Definitely I want to see perceptions change but their is a much greater underlying problem: openness. No one wants to communicate in the true sense of exchange. Who listens anymore? But instead of doing something with themselves people are closing themselves off. Positive communication is a rarity.

  6. I have just posted an entry on my blog Bad Cripple where I address your question. I short, I prefer the word cripple to describe myself.

  7. Bill, thank you for the comment and the response. Obviously I was not looking primarily for a new word to bandy about, but rather, exactly what I am getting, responses by people who have thought long and hard about it as well as lived it. My experience of the matter is for the most part through my son who is so decimated in his existence that you could say he is absolutely discriminated against, with no system or treatment facility which can accomodate his needs.

    Also my discussion of the office building, where stairs function for able bodied people the way a chair functions for you is a statement for myself to achieve more focus on the idea of "altered ability".

    One day perhaps technology will have advanced so far that a child like my son, where lurks a human being capable of love and many more things, will be able to interact with the world and have his status upgraded to that of "cripple".

    The extra weight I awarded you, by the way, was an accommodation for the amount of gumption that I believe you possess.
    Best wishes for health in 2011

  8. It's an interesting issue to consider. Many in my family struggle with challenges. For my children, I created a song to sing about issues, multitudinous and many. And I'm trying to raise them to realize that some people have more issues and greater challenges than others, but that we all face various struggles. I do not think of my girls as disabled by their autism, although my son's challenges are greater because of autism and intellectual impairment. My brother is physically and mentally challenged because of a stroke and mental health issues. My mother struggles with various diseases and chronic pain that make her life challenging, and I suppose, though I don't like to consider it at all, that I am not far behind her in those challenges. It makes life interesting.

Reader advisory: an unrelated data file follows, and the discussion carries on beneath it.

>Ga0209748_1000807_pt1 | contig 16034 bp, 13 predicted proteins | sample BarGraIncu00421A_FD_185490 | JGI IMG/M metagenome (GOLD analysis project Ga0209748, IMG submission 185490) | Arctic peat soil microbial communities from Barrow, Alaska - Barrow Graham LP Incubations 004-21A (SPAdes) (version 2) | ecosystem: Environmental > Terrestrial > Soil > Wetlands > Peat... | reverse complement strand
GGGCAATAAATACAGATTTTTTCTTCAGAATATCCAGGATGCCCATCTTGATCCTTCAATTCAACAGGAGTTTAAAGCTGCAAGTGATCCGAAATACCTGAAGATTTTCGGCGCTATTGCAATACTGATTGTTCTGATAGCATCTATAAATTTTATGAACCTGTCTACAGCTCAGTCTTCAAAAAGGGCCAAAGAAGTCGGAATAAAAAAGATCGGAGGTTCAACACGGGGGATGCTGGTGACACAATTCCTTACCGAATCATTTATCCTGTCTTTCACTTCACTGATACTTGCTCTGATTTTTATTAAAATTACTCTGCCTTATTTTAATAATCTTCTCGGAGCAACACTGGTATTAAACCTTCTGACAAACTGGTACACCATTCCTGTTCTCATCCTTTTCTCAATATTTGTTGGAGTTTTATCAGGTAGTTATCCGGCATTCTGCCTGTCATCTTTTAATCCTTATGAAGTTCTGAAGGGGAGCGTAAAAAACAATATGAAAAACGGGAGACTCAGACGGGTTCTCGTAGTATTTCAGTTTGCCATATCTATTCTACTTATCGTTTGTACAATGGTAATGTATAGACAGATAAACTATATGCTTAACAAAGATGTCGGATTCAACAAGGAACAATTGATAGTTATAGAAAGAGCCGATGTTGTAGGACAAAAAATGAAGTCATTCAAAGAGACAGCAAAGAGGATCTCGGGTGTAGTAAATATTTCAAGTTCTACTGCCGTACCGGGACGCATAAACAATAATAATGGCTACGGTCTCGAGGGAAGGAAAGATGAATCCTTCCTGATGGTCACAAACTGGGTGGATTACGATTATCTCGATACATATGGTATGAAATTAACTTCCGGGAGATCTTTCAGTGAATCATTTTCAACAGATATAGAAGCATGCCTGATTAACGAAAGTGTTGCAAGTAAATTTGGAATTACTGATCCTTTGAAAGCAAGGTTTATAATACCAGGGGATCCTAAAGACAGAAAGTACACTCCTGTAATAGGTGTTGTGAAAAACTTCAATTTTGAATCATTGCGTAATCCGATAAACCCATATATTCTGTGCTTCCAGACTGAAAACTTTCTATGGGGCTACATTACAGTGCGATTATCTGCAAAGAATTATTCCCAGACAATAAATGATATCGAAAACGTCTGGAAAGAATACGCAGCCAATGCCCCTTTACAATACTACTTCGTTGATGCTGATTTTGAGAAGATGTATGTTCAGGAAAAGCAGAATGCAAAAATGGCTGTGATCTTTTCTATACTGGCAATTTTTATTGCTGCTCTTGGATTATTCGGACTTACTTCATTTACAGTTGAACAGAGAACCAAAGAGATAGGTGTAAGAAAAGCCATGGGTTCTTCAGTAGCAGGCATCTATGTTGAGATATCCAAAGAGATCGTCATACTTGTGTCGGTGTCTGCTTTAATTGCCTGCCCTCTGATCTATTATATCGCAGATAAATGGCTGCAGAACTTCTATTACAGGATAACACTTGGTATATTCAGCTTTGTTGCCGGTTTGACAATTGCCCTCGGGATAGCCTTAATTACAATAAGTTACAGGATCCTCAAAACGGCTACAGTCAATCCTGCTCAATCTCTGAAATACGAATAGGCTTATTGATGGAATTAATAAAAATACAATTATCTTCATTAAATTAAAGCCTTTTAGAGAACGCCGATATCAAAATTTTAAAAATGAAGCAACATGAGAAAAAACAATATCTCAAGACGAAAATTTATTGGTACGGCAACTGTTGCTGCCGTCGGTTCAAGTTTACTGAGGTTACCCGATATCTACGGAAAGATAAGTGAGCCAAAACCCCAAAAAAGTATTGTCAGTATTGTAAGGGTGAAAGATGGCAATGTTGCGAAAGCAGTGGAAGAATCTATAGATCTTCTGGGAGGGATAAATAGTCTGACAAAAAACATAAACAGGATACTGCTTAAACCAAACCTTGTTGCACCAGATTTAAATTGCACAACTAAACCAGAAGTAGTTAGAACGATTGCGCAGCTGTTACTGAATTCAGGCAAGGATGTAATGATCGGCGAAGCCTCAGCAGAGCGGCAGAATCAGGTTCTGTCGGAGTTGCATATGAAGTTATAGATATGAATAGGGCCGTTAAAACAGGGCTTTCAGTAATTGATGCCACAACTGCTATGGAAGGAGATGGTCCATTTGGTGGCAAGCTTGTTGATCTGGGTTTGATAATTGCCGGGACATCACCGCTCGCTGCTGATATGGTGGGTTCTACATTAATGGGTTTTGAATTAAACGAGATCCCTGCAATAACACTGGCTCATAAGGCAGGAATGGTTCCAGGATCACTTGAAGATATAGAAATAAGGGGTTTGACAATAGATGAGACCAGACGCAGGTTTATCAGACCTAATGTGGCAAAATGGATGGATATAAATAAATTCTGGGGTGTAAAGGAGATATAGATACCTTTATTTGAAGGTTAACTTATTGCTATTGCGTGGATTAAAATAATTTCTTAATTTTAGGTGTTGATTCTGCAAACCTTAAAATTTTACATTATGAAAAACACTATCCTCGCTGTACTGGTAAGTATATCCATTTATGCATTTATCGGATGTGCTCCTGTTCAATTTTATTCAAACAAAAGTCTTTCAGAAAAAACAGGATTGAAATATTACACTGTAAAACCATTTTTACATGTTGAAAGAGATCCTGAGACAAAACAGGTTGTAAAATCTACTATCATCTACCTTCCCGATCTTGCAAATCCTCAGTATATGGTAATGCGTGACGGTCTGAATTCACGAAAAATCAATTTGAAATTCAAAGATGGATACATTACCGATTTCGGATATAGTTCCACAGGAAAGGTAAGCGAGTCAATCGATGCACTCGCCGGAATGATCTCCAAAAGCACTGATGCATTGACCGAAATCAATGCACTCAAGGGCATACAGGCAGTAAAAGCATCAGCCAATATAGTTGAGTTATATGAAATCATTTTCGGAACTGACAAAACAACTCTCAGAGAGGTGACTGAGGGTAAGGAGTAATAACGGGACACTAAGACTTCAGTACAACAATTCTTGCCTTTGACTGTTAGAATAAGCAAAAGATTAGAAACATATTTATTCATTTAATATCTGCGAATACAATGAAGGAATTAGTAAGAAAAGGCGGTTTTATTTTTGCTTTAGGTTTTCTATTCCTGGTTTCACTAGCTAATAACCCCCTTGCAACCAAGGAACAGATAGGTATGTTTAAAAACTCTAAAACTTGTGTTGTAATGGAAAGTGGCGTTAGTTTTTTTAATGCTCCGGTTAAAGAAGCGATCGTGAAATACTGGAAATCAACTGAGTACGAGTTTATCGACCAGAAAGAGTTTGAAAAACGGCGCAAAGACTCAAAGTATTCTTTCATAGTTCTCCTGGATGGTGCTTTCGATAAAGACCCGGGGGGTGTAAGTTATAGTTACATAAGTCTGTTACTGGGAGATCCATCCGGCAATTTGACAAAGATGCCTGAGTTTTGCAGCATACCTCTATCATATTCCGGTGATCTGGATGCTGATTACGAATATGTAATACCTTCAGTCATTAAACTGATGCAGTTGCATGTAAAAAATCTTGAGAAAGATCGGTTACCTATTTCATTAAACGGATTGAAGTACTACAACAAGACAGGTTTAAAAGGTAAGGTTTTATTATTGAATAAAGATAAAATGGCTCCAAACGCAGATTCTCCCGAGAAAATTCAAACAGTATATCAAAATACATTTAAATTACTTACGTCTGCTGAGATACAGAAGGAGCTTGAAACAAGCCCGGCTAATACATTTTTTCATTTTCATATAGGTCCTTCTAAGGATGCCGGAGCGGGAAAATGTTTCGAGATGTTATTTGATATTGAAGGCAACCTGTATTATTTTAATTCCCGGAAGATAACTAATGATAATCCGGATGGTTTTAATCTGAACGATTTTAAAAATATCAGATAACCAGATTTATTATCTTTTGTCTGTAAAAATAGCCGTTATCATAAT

Accommodations make a world of difference in the challenges we all face. Support and acceptance go even further, and finally our attitude about the challenges and issues we face can make the difference between what we consider to be a good life and a bad one.

  9. Kwombles, very well said. Personally I think a simple paradigm shift is needed where the concept of giving (not money or even time) in the deepest sense is accepted. We just have too much survival instinct in us to truly care about a group we don't belong to.
    As to your personal life, it looks as though you've finished what's on your plate and you could use another healthy helping of trouble. O.o

  10. Eric,

    And it's so easy for us to push others out of our group, isn't it, to reject them and dehumanize them in the process? It's enough to set my heart to aching. Psychologists studying altruism are engaged in a debate as to whether we can truly be altruistic since there is usually a pay off of at least getting a dopamine rush from the act of kindness, and therefore it's not really altruistic, and in most cases the chance to feel better about ourselves. It turns out that one of the techniques for helping depressed people feel better about themselves and life is to get them to do something nice, to volunteer. Giving of ourselves, our time, our affection, our emotional investment are, I think, some of the most important things we can do because when we give these things, action has to follow.

    People are endlessly fascinating. :)